During the first in-country program review of the Southern Sudan Guinea Worm Eradication Program in December 2006, Government of Southern Sudan Vice President Dr. Riek Machar reiterated the government’s commitment to achieve eradication by the 2009 target date by underscoring the importance of improved safe water delivery. “The Government of Southern Sudan has outlined the need for an emergency provision of safe drinking water targeting Guinea worm-endemic areas, which will not only contribute to the elimination of Guinea worm disease, but will also cut down the prevalence of other life-threatening water-borne diseases like cholera and typhoid,” he said.
During 2006, the partnership between the Government of Southern Sudan’s Ministry of Health and The Carter Center made great progress in developing a community-based disease surveillance system composed of 13,637 trained village volunteers, 896 area supervisors, 82 county field officers, and 19 technical assistants. The Government of Southern Sudan appointed a Southern Sudan Guinea Worm Eradication Program Coordinator to lead the eradication effort. The state ministries of health each have appointed a state Guinea worm coordinator to lead the eradication program at the state level. This impressive team is supported by a logistics network of field offices and satellite storage facilities, and overall guidance is provided by the Guinea Worm Eradication Programme Secretariat, based in Juba, under the Government of Southern Sudan Ministry of Health.
The Southern Sudan Guinea Worm Eradication Program oversees a community-based system that supports active surveillance, monthly reporting of cases, health education, distribution of cloth and pipe filters, application of ABATE® larvicide to eliminate parasitic larvae from water sources, and advocates with water-sector organizations for the provision of safe sources of drinking water at Guinea worm-endemic villages.
Although the prevalence of the disease in southern Sudan is very high as a result of nearly four decades of civil war, a recent evaluation by the trachoma control program in Southern Sudan has shown that simple measures applied at the community level can nearly eliminate blinding trachoma in a region with one of the highest rates of blinding trachoma in the world. The evaluation results, published in the August 2006 issue of the medical journal The Lancet, centered around the SAFE strategy (surgery, antibiotics, face washing, and environmental sanitation). After three years of intervention using the SAFE strategy in communities in southern Sudan, prevalence of active trachoma and unclean faces was reduced by up to 92 percent and 87 percent, respectively. The evaluation was implemented with support of the Lions Clubs International Foundation in four districts with a combined population of almost 250,000 people. The emerging disease surveillance system will continue to build on these efforts.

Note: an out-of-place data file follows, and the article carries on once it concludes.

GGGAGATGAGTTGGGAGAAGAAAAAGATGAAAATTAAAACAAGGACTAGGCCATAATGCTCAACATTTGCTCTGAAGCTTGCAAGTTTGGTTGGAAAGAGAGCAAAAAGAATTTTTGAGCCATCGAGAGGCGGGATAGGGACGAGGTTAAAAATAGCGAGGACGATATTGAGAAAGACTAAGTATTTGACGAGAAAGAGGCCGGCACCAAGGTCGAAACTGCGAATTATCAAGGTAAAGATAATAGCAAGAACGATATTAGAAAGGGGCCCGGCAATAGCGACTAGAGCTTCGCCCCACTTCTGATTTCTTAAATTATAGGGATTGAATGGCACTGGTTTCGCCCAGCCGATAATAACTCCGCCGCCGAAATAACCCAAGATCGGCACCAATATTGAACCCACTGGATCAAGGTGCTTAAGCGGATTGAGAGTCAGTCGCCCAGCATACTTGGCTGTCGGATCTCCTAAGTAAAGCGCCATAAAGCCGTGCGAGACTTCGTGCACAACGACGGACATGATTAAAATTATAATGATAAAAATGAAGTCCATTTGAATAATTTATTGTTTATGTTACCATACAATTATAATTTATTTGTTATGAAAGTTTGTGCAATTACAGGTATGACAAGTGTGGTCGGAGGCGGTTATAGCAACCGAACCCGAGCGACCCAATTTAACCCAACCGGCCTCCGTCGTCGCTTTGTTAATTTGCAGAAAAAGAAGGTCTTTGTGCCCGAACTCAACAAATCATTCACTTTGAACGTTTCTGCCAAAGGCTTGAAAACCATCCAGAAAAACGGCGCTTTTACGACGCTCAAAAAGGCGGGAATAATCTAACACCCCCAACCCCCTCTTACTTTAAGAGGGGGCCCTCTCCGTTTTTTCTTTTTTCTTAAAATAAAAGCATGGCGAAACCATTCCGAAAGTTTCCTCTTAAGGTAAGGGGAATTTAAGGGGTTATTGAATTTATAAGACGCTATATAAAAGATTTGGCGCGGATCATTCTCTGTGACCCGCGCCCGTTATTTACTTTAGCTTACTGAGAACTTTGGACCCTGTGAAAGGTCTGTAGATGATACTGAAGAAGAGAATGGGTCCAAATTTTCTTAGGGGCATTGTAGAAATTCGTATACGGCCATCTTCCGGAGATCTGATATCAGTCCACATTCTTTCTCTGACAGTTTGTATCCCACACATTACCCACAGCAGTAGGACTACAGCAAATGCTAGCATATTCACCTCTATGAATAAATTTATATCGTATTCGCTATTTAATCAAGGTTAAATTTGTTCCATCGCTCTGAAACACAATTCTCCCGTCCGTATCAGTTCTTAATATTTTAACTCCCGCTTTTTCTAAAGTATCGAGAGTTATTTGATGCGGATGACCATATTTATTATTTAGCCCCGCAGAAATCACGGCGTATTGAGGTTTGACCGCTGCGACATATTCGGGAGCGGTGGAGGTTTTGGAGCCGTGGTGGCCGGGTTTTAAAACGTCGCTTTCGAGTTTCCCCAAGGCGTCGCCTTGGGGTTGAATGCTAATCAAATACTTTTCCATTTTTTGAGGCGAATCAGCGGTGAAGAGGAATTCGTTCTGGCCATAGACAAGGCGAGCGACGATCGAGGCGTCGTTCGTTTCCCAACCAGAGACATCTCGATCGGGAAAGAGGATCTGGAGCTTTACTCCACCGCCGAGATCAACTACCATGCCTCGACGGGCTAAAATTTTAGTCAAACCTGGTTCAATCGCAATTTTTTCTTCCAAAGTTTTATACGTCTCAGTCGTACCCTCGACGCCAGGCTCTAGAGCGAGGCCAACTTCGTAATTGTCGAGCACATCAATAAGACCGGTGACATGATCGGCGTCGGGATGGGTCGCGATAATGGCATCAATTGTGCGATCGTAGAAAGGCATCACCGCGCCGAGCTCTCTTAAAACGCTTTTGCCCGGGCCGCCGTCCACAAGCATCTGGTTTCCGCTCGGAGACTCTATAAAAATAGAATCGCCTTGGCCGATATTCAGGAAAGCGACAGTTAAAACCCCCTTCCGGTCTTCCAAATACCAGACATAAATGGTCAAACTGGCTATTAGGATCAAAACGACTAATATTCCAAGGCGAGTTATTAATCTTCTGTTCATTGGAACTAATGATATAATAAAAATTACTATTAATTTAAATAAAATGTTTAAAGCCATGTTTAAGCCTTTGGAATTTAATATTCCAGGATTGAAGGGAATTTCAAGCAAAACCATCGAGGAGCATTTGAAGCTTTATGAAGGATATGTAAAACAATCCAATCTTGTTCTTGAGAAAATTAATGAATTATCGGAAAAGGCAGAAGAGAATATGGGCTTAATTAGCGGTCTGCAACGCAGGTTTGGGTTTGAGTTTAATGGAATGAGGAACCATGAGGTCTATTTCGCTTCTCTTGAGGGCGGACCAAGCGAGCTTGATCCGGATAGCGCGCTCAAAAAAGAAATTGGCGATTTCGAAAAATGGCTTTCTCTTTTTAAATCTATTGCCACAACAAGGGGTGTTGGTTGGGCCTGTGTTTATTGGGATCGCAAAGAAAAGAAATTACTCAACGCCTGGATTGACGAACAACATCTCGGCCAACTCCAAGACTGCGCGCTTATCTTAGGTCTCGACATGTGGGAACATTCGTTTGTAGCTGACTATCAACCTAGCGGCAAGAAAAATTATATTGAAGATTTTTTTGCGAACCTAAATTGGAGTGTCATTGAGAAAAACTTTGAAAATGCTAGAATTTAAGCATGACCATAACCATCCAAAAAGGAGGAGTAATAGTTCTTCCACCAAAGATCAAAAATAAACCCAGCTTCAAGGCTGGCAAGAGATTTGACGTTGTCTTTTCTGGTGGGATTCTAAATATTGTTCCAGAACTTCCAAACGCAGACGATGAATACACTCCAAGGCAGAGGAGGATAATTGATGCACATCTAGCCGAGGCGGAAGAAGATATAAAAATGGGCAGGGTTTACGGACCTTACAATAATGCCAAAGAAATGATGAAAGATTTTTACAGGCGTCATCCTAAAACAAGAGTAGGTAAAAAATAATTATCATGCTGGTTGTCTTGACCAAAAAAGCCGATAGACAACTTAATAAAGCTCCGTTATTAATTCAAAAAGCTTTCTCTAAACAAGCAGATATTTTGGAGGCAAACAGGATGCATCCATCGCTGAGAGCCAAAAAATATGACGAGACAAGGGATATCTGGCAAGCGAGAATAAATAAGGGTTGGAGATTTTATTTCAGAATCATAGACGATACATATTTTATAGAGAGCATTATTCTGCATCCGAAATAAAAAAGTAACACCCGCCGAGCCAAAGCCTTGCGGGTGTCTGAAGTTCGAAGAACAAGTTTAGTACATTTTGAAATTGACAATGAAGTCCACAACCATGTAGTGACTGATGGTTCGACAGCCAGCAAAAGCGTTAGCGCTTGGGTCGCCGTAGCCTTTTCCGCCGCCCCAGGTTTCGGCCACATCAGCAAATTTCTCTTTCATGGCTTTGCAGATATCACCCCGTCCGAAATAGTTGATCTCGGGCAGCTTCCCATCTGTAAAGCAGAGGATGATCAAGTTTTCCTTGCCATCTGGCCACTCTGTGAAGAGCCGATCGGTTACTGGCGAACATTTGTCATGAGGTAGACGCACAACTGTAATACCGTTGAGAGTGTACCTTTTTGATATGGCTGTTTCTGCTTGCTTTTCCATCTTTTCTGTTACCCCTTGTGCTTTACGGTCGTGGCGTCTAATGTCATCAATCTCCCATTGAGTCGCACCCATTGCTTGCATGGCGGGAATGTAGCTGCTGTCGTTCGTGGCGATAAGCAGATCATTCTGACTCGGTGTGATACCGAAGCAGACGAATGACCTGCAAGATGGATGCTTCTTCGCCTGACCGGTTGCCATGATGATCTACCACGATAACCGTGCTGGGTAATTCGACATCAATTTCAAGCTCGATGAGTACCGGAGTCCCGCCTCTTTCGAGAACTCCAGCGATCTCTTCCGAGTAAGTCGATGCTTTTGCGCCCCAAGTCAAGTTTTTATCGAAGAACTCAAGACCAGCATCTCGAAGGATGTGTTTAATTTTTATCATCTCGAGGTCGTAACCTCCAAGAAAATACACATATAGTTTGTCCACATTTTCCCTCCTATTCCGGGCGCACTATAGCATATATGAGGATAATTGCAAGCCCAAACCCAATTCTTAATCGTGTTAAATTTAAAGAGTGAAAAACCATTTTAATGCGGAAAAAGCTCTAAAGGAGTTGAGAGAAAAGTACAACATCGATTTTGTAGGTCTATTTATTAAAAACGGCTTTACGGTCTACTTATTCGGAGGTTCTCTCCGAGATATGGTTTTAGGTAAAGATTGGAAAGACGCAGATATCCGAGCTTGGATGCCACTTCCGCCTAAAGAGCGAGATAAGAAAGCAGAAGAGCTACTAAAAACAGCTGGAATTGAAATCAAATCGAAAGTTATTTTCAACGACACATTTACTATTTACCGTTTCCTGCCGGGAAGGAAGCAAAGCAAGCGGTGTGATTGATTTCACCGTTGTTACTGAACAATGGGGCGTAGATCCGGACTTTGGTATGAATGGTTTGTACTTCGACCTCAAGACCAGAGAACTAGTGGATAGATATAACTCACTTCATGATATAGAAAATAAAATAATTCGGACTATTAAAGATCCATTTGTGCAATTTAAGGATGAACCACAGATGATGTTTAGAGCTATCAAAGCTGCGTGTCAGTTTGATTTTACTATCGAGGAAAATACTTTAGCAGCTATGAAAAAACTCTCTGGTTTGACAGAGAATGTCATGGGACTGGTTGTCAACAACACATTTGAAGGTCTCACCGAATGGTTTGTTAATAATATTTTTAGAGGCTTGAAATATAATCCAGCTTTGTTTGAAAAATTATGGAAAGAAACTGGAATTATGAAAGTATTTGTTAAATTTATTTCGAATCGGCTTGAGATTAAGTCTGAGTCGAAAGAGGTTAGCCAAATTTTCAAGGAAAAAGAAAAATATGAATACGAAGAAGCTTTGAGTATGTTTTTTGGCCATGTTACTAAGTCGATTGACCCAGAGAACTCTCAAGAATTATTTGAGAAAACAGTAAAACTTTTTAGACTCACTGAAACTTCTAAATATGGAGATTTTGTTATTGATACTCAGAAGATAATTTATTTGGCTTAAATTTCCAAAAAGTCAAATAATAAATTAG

Former U.S. President Jimmy Carter will call international attention to the health needs among impoverished communities in Ghana, Sudan, Ethiopia, and Nigeria, when he leads a delegation of senior-level Carter Center officials to Africa on Feb. 6-16.
The Carter Center celebrates its 25th anniversary in 2007. A not-for-profit, nongovernmental organization, The Carter Center has made tremendous contribution to improving life and alleviating human suffering in more than 65 countries around the world by resolving conflicts; advancing democracy, human rights, and economic opportunity; preventing diseases; improving mental health care; and teaching farmers to increase crop production. The Carter Center was founded in 1982 by former U.S. President Jimmy Carter and his wife, Rosalynn, in partnership with Emory University, to advance peace and health worldwide. Please visit www.cartercenter.org to learn more about The Carter Center.